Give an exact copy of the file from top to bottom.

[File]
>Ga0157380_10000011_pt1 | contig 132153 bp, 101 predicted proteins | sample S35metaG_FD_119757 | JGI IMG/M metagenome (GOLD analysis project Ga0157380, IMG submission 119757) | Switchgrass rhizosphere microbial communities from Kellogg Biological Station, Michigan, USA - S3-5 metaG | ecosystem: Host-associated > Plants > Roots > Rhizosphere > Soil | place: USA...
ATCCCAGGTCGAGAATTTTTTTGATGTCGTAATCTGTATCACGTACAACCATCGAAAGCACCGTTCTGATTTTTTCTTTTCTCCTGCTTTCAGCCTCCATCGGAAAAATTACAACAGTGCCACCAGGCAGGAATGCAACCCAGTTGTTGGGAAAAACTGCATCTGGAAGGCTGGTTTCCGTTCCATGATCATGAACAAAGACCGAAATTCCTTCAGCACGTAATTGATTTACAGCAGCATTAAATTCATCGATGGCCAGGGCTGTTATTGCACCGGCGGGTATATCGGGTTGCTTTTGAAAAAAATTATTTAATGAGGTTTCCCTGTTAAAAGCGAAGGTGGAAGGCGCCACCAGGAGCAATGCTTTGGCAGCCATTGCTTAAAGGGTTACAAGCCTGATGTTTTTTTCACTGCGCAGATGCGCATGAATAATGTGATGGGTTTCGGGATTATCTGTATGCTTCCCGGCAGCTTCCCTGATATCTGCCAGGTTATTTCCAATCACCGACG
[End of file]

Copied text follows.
>Ga0157380_10000011_pt1 | contig 132153 bp, 101 predicted proteins | sample S35metaG_FD_119757 | JGI IMG/M metagenome (GOLD analysis project Ga0157380, IMG submission 119757) | Switchgrass rhizosphere microbial communities from Kellogg Biological Station, Michigan, USA - S3-5 metaG | ecosystem: Host-associated > Plants > Roots > Rhizosphere > Soil | place: USA...
ATCCCAGGTCGAGAATTTTTTTGATGTCGTAATCTGTATCACGTACAACCATCGAAAGCACCGTTCTGATTTTTTCTTTTCTCCTGCTTTCAGCCTCCATCGGAAAAATTACAACAGTGCCACCAGGCAGGAATGCAACCCAGTTGTTGGGAAAAACTGCATCTGGAAGGCTGGTTTCCGTTCCATGATCATGAACAAAGACCGAAATTCCTTCAGCACGTAATTGATTTACAGCAGCATTAAATTCATCGATGGCCAGGGCTGTTATTGCACCGGCGGGTATATCGGGTTGCTTTTGAAAAAAATTATTTAATGAGGTTTCCCTGTTAAAAGCGAAGGTGGAAGGCGCCACCAGGAGCAATGCTTTGGCAGCCATTGCTTAAAGGGTTACAAGCCTGATGTTTTTTTCACTGCGCAGATGCGCATGAATAATGTGATGGGTTTCGGGATTATCTGTATGCTTCCCGGCAGCTTCCCTGATATCTGCCAGGTTATTTCCAATCACCGACG